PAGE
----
We use cookies to allow us and selected partners to improve your experience and our advertising. By continuing to browse you consent to our use of cookies. You can understand more and change your cookies preferences here.

Consumer Rights.

Updated: 4 Mar 2021

How to complain about doorstep selling practices

Doorstep sellers must adhere to certain practices. If you have been mis-sold by a doorstep seller, or you want to cancel a contract, follow our guide.
Which?Editorial team

1 Write to the company

To cancel a contract made at home, at work or at an excursion arranged by a company after 13 June 2014, write to the company within 14 calendar days of signing it, saying you want to cancel.

For contracts before 13 June 2014, you need to write to the company within seven days of signing it.

For more information, see our guide on the new doorstep selling rules. 

The company should then return any money you've paid to them. 

2 Mention ancillary products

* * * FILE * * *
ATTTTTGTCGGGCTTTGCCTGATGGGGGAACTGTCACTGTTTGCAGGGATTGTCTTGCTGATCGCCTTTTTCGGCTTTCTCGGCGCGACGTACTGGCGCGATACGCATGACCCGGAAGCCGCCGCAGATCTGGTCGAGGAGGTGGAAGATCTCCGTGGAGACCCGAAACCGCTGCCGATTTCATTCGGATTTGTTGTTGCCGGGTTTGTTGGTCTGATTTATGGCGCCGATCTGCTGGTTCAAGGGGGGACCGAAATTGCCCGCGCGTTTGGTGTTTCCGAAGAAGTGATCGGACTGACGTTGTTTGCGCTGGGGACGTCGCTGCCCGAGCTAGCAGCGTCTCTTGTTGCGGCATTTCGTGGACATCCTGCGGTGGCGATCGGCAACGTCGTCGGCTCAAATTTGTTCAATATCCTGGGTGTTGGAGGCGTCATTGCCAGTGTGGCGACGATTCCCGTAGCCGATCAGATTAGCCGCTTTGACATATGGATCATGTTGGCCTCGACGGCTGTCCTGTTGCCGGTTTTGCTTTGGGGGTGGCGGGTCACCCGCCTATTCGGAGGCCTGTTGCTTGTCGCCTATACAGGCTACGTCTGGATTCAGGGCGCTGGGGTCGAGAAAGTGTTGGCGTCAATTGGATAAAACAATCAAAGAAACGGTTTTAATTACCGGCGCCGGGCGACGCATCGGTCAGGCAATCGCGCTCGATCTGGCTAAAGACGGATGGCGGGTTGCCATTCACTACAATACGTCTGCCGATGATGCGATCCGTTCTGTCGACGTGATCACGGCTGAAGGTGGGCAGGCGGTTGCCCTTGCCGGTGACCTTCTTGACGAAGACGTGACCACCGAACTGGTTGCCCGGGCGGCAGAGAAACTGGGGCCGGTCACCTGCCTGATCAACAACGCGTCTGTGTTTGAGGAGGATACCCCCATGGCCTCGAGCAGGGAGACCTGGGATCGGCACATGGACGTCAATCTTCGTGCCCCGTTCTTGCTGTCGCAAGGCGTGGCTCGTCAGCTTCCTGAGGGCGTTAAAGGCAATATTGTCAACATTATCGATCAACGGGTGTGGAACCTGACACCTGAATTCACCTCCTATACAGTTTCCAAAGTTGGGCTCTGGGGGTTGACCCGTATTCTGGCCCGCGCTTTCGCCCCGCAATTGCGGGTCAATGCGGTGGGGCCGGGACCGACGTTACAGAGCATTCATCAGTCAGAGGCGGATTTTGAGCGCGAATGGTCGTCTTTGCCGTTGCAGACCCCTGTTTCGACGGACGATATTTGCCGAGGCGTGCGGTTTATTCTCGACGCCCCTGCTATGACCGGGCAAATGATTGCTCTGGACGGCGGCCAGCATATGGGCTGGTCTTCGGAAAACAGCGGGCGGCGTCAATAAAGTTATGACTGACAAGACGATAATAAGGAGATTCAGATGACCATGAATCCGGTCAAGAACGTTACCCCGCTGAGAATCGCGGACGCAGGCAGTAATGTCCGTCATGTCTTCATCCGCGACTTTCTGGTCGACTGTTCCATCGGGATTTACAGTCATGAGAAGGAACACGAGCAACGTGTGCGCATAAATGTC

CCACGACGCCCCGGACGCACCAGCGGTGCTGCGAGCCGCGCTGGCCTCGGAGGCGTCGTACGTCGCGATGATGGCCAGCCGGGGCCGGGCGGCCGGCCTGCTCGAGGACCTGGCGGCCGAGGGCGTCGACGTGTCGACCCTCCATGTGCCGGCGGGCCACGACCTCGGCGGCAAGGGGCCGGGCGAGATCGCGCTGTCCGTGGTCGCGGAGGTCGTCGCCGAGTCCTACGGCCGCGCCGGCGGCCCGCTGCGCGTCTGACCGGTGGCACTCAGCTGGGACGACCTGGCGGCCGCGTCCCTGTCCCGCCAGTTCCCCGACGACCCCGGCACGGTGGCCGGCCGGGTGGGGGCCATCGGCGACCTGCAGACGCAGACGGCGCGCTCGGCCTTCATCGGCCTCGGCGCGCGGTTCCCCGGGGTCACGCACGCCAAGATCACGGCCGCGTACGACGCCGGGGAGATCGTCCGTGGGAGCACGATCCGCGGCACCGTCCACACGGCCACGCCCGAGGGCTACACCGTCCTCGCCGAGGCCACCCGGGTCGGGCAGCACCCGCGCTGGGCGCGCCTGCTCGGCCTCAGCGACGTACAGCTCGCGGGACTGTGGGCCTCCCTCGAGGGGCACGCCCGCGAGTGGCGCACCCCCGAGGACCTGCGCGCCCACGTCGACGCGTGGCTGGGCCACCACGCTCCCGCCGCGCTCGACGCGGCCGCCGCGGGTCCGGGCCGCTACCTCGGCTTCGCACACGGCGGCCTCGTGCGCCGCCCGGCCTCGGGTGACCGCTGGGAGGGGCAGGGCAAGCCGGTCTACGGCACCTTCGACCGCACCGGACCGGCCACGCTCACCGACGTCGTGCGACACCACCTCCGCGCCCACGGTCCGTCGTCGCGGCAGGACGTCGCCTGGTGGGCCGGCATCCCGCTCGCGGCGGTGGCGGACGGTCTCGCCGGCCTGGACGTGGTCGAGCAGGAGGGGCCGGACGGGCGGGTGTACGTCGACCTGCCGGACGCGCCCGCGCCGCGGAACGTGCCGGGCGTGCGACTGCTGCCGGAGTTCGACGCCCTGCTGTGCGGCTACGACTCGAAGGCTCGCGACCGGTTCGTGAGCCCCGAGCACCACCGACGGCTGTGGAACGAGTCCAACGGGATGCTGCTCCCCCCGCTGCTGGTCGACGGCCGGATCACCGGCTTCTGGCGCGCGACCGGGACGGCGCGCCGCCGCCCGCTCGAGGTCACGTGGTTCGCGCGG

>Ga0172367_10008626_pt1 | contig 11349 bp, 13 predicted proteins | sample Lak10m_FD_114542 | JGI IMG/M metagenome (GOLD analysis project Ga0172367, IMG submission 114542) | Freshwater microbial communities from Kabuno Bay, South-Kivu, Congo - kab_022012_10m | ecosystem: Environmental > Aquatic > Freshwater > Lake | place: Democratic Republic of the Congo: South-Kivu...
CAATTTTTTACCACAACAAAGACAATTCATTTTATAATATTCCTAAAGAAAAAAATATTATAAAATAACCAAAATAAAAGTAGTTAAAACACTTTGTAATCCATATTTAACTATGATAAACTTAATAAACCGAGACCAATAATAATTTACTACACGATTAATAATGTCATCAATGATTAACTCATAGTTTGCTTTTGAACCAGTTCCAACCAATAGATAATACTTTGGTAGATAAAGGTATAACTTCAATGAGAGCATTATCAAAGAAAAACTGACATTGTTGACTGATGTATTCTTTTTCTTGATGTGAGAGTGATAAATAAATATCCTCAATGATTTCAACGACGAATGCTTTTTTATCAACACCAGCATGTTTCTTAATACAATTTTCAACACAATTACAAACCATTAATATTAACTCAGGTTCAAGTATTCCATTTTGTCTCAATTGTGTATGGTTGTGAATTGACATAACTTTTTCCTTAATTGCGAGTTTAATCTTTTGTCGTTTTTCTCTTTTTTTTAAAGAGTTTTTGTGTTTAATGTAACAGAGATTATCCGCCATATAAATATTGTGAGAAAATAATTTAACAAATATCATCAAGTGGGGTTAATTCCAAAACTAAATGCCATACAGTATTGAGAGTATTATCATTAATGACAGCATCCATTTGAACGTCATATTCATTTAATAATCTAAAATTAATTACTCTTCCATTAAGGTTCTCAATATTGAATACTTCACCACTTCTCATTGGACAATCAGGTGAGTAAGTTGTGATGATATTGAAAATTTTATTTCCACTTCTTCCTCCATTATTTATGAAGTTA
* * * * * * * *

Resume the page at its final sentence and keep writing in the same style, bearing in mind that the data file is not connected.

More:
If you've also taken out a credit agreement, then this should be automatically cancelled too. It’s up to the company to notify the finance company - you don't have to do this.

It's a good idea to remind the company to do this when you write to them cancelling your contract. 

To cancel a contract made through a sale on your doorstep, use our template letter to help you. 

Ancillary contracts are automatically cancelled, such as insurance sold with a product or service. 

But once again, it's worth reminding the trader to do this when you cancel. 

There are some exceptions to the contracts covered under the Consumer Contracts Regulations. These include payments of less than £42 and auction sales.

3 Contact the DSA

If the supplier is a member of the Direct Selling Association (DSA), contact the DSA as soon as possible.

If the supplier is found to be in breach of the DSA’s code, it can be forced to repay your money, replace or repair an item, or even pay you up to £5,000 in compensation.